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The true cost of low interest rates

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The true cost of low interest rates.

Larry Williams:
Global insurance firm Swiss Re has just put out a report about "Financial Repression". What do they mean by this term?

Frank Jasper:
It's a horrible phrase but "financial repression" refers to the process by which governments look to boost their coffers and reduce debt. Now unfortunately as is always the case, we are the ones who can suffer from that process. Tool number one in the financial repression tool kit is keeping interest rates artificially low. Doing this represents an effective tax on savers who get a lower return than they should do with this wealth transferred to borrowers. In a World where over $5 trillion of government bonds are trading at a negative yield financial repression is rife.

Larry Williams:
Swiss Re's report put some numbers on how much this is costing savers?

Frank Jasper:
Yes, the Swiss Re report estimates that since the financial crisis of 2008, US savers have forgone about $470 billion in interest that they would have received in a more normal environment. That is a massive loss to the savers of the United States. The same theme is also playing out across Europe and some parts of Asia.

Larry Williams:
Some commentators argue that savers have benefited from financial repression due to higher asset prices. What do you think?

Frank Jasper:
There is some merit in this argument for a small group of people. Low interest rates, as we are seeing in New Zealand right now, tend to push up property and share prices. So for those who people who own sizable share portfolios or property the last few years have been very profitable. Unfortunately for most of us it tends to be the "already" wealthy who have benefited from this. Financial repression has had this other unexpected consequence; it has really deepened economic inequality.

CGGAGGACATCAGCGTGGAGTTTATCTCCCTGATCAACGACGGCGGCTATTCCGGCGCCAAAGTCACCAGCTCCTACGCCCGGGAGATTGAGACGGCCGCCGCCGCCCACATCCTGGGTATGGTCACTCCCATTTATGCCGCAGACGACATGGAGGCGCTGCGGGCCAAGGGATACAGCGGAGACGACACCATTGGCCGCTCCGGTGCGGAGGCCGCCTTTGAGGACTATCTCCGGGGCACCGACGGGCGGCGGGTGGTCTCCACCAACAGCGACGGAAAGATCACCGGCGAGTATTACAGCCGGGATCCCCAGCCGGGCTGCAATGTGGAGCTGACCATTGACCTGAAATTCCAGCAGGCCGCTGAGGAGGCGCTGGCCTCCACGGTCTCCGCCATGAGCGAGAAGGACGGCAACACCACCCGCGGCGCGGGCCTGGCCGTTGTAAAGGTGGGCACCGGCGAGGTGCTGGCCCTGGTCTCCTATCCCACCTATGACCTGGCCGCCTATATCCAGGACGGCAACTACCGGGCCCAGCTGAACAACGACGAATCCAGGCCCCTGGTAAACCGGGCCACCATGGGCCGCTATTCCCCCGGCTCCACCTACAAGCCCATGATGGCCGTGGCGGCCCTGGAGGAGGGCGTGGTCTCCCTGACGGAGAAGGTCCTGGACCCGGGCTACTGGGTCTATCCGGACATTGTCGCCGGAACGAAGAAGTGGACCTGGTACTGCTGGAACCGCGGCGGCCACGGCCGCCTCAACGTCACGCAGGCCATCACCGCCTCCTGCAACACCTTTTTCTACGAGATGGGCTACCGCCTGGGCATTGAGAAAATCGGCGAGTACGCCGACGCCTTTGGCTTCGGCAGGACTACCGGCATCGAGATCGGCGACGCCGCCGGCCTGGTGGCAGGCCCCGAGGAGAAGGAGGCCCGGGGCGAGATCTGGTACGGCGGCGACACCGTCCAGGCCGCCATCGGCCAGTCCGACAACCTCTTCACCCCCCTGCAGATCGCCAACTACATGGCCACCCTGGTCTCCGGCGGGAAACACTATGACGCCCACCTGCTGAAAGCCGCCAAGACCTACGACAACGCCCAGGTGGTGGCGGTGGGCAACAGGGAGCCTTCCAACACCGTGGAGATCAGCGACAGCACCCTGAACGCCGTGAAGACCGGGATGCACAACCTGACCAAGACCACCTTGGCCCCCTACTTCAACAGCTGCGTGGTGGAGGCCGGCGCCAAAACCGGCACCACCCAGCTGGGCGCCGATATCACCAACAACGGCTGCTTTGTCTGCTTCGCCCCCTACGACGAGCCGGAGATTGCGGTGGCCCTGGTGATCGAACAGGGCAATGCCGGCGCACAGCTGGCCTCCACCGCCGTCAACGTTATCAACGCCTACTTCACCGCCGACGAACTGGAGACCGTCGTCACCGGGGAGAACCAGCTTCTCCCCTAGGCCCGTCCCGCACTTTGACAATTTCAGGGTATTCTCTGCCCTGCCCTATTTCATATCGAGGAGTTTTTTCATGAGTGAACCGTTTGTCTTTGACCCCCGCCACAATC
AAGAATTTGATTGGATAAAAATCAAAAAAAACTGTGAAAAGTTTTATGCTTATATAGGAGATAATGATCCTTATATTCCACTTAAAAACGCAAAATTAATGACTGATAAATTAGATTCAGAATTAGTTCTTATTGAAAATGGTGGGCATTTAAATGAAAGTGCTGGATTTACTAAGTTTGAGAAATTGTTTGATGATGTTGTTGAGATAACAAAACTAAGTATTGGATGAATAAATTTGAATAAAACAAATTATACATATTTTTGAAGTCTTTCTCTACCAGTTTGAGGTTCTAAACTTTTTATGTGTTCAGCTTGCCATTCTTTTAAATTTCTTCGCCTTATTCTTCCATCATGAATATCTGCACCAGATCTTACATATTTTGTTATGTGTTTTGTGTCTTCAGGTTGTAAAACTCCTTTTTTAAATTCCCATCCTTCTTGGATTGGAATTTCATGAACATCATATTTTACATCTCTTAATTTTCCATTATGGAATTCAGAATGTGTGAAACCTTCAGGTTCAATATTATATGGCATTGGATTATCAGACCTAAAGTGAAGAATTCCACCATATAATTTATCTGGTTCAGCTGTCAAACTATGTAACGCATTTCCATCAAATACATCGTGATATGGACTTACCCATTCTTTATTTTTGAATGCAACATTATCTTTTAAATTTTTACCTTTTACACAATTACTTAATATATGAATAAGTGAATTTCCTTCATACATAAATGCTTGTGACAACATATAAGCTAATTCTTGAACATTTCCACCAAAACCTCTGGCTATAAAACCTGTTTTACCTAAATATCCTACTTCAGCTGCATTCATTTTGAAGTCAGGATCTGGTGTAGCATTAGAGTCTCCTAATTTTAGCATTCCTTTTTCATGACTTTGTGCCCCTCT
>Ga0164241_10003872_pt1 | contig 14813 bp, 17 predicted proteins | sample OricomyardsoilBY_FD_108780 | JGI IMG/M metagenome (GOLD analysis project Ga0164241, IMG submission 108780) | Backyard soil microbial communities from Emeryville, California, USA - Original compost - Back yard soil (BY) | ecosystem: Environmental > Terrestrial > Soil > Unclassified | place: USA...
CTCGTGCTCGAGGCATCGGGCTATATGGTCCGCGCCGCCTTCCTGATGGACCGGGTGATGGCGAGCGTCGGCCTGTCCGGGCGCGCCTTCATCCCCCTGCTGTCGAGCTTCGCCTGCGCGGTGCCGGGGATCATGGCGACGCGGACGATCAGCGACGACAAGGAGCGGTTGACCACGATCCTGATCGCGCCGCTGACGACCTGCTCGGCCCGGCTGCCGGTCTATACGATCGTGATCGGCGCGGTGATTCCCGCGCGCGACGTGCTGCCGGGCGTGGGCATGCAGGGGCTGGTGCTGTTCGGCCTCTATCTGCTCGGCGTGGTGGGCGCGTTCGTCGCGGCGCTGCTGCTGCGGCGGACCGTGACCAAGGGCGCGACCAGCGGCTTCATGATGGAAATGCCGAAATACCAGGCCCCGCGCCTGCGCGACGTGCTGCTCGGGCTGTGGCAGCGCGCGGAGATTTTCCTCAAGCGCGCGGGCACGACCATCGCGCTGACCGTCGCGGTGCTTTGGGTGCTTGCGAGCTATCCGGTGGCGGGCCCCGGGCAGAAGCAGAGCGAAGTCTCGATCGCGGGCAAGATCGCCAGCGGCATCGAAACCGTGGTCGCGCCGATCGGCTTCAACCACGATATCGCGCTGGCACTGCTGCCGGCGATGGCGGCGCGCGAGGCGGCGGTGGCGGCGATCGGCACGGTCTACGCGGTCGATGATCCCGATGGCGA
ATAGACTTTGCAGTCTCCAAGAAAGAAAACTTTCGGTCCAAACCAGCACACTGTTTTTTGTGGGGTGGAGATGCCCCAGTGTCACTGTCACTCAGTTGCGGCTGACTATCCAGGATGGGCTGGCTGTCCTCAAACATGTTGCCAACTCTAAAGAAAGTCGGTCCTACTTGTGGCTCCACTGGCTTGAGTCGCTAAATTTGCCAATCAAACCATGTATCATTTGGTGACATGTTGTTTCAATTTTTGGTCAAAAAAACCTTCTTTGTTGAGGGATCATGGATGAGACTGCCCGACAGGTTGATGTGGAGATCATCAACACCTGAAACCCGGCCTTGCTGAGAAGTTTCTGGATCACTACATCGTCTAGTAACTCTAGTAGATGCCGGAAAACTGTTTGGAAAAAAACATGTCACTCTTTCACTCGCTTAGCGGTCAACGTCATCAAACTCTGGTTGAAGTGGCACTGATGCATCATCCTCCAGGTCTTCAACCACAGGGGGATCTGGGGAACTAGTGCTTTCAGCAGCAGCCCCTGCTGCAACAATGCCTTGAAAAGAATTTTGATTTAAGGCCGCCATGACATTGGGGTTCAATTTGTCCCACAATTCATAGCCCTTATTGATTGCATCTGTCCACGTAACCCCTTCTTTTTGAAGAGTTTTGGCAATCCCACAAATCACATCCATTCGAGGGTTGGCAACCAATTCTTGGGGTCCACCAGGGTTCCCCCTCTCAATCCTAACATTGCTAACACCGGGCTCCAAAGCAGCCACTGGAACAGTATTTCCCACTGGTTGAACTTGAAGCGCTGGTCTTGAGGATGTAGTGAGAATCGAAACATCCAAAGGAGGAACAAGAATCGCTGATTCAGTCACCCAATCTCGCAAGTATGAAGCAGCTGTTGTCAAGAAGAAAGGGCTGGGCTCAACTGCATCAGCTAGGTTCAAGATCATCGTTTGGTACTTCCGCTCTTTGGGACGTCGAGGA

Larry Williams:
For people saving for retirement, that all sounds pretty bleak...

Frank Jasper:
It is a challenging environment for savers. Low interest rates give you fewer choices. There are only two options. First save more. This is definitely happening. Savings rates have increased since the financial crisis and this can be clearly be seen in the official data. The other choice savers have is to take more investment risk to boost returns. Again, there is no doubt that this is happening. The flood of new companies floating on the share market points to the fact that investors have plenty of capital there if companies need to raise it.

Larry Williams:
Infrastructure might be an interesting avenue for investment?

Frank Jasper:
I certainly agree with that and this sentiment is also echoed by Swiss Re in its report. They are really saying there needs to be more options for investors who are looking for those higher returns, and major infrastructure projects, like new roads and bridges, are a great way for people to save for their retirement. Swiss Re's advice to governments is to make it easier for all of us to access this type of investment. I am sure anyone stuck in traffic right now pondering their retirement would probably agree.

 

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